1 . Initialization and Completion

The program utilizing Converse begins executing at main , like any other C program. The initialization process is somewhat complicated by the fact that hardware vendors don't agree about which processors should execute main . On some machines, every processor executes main . On others, only one processor executes main . All processors which don't execute main are asleep when the program begins. The function ConverseInit is used to start the Converse system, and to wake up the sleeping processors.

typedef void (*CmiStartFn)(int argc, char **argv);
void ConverseInit(int argc, char *argv[], CmiStartFn fn, int usched, int initret)
This function starts up the Converse system. It can execute in one of the modes described below.

Normal Mode: schedmode=0, initret=0

When the user runs a program, some of the processors automatically invoke main , while others remain asleep. All processors which automatically invoked main must call ConverseInit. This initializes the entire Converse system. Converse then initiates, on all processors, the execution of the user-supplied start-function fn(argc, argv) . When this function returns, Converse automatically calls CsdScheduler , a function that polls for messages and executes their handlers (see chapter 2). Once CsdScheduler exits on all processors, the Converse system shuts down, and the user's program terminates. Note that in this case, ConverseInit never returns. The user is not allowed to poll for messages manually.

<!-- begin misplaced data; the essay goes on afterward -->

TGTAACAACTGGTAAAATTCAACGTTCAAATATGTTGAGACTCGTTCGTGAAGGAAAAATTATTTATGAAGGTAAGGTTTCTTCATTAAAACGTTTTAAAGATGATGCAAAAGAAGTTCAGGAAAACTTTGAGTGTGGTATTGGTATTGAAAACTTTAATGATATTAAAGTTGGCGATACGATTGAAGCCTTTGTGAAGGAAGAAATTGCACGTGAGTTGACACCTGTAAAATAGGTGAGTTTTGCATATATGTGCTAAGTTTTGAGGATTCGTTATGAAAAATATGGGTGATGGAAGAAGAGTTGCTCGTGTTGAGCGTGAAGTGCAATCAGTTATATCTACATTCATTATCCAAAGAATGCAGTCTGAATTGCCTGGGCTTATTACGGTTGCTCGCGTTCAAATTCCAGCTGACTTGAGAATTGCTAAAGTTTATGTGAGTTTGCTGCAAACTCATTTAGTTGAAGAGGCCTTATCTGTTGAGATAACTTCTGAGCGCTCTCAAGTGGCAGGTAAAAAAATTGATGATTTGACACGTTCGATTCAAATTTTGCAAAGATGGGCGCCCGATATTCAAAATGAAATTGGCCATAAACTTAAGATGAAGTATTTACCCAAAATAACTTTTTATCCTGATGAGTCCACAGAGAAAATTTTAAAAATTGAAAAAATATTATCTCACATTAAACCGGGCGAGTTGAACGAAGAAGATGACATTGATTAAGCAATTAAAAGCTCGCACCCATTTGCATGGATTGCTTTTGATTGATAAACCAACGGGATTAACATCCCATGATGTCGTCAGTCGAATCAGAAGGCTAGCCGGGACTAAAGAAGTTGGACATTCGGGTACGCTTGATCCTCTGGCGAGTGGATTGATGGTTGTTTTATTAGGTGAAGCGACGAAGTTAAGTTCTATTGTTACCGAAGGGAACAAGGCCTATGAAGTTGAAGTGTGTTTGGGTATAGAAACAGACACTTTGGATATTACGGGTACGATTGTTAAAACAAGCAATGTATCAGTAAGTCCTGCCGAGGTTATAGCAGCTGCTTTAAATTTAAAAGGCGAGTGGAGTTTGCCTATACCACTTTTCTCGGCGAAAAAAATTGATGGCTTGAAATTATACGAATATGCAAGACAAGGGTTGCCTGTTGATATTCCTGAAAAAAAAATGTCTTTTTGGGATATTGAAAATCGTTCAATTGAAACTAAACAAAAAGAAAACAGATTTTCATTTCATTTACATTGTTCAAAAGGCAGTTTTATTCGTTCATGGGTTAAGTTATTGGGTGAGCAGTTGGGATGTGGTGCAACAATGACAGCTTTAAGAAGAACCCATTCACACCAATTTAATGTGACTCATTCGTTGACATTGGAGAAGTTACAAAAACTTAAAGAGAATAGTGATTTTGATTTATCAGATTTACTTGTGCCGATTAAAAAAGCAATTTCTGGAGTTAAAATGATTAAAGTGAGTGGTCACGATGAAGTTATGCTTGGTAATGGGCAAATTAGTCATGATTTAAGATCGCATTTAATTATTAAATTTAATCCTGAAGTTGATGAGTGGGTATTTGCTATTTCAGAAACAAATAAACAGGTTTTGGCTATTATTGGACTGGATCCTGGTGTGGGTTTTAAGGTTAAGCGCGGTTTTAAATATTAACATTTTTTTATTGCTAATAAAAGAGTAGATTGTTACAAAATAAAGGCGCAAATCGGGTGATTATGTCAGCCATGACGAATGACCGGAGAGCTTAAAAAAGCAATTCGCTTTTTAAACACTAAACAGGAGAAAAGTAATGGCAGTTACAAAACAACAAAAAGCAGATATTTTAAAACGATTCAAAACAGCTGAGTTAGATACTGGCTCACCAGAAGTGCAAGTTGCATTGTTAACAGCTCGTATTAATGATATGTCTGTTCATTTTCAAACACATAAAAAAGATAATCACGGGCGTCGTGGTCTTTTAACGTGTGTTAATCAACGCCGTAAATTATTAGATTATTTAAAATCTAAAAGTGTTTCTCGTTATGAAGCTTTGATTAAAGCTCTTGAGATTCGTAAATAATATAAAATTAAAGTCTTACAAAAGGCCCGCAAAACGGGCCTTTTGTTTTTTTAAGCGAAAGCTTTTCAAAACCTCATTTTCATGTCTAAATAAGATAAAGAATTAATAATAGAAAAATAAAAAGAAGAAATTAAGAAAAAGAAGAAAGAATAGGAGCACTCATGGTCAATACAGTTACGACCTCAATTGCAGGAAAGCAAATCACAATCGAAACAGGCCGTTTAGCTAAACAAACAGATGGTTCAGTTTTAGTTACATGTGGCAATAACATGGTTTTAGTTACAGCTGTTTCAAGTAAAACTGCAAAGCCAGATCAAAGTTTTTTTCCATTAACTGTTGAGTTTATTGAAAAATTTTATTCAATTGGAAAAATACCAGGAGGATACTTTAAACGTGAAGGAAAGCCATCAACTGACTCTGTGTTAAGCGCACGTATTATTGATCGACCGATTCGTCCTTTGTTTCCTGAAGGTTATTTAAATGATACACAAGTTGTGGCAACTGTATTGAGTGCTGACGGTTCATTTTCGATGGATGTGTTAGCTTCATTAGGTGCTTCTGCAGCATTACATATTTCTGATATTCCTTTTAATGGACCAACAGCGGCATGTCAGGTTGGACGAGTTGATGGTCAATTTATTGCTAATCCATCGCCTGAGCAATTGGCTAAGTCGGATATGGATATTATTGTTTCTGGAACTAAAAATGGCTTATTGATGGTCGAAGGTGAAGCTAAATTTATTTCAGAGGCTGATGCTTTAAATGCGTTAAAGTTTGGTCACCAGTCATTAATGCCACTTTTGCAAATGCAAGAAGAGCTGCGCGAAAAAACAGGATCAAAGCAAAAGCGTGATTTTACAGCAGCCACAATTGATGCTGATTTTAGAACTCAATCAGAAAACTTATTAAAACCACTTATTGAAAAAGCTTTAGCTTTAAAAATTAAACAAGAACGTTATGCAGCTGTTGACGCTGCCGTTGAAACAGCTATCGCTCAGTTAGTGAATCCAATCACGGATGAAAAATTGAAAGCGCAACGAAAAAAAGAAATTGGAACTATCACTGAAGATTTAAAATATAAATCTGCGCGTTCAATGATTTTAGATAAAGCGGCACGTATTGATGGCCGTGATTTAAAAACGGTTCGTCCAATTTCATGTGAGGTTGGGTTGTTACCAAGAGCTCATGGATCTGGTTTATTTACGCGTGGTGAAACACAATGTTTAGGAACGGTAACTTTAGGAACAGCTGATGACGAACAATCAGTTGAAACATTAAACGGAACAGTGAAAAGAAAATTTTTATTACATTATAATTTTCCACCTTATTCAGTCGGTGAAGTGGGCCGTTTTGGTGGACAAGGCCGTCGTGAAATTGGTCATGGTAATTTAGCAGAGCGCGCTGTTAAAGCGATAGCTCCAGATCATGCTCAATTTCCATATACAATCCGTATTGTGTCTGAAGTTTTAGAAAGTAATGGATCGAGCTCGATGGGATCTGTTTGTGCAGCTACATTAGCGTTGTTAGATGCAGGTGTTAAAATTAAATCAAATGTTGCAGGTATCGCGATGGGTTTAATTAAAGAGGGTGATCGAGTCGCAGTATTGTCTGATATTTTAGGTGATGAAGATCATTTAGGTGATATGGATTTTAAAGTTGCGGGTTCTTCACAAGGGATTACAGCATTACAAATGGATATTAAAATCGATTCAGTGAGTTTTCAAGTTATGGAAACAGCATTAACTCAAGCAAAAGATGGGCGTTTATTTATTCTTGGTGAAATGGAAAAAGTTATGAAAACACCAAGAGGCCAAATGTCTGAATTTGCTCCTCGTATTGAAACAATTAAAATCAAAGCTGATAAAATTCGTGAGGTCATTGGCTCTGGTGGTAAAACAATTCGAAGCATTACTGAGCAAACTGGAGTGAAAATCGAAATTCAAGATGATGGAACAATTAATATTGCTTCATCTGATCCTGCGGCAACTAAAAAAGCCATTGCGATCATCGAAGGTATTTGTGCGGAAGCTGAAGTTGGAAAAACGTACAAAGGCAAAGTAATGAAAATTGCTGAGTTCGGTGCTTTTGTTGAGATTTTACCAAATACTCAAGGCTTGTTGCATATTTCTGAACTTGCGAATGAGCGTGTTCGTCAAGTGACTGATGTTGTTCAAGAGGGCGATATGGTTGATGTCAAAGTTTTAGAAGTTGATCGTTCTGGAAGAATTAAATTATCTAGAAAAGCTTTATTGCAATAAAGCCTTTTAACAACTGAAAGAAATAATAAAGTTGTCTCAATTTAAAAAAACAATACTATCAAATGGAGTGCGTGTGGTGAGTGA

User-calls-scheduler Mode: schedmode=1, initret=0

If the user wants to poll for messages and other events manually, this mode is used to initialize Converse . In normal mode, it is assumed that the user-supplied start-function fn(argc, argv) is just for initialization, and that the remainder of the lifespan of the program is spent in the (automatically-invoked) function CsdScheduler , polling for messages. In user-calls-scheduler mode, however, it is assumed that the user-supplied start-function will perform the entire computation , including polling for messages. Thus, ConverseInit will not automatically call CsdScheduler for you. When the user-supplied start-function ends, Converse shuts down. This mode is not supported on the sim version. This mode can be combined with ConverseInit-returns mode below.

ConverseInit-returns Mode: schedmode=1, initret=1

This option is used when you want ConverseInit to return. All processors which automatically invoked main must call ConverseInit. This initializes the entire Converse System. On all processors which did not automatically invoke main , Converse initiates the user-supplied initialization function fn(argc, argv) . Meanwhile, on those processors which did automatically invoke main , ConverseInit returns. Shutdown is initiated when the processors that did automatically invoke main call ConverseExit, and when the other processors return from fn . In this mode, all polling for messages must be done manually (probably using CsdScheduler explicitly). This option is not supported by the sim version.

void ConverseExit(void)
This function is only used in ConverseInit-returns mode, described above.

void CmiAbort(char *msg)
This function can be used portably to abnormally terminate a Converse program. Before termination, it prints a message supplied as msg .

void CmiAssert(int expr)
This macro terminates the Converse program after printing an informative message if expr evaluates to 0. It can be used in place of assert . In order to turn off CmiAssert , one should define $CMK\_OPTIMIZE$ as 1.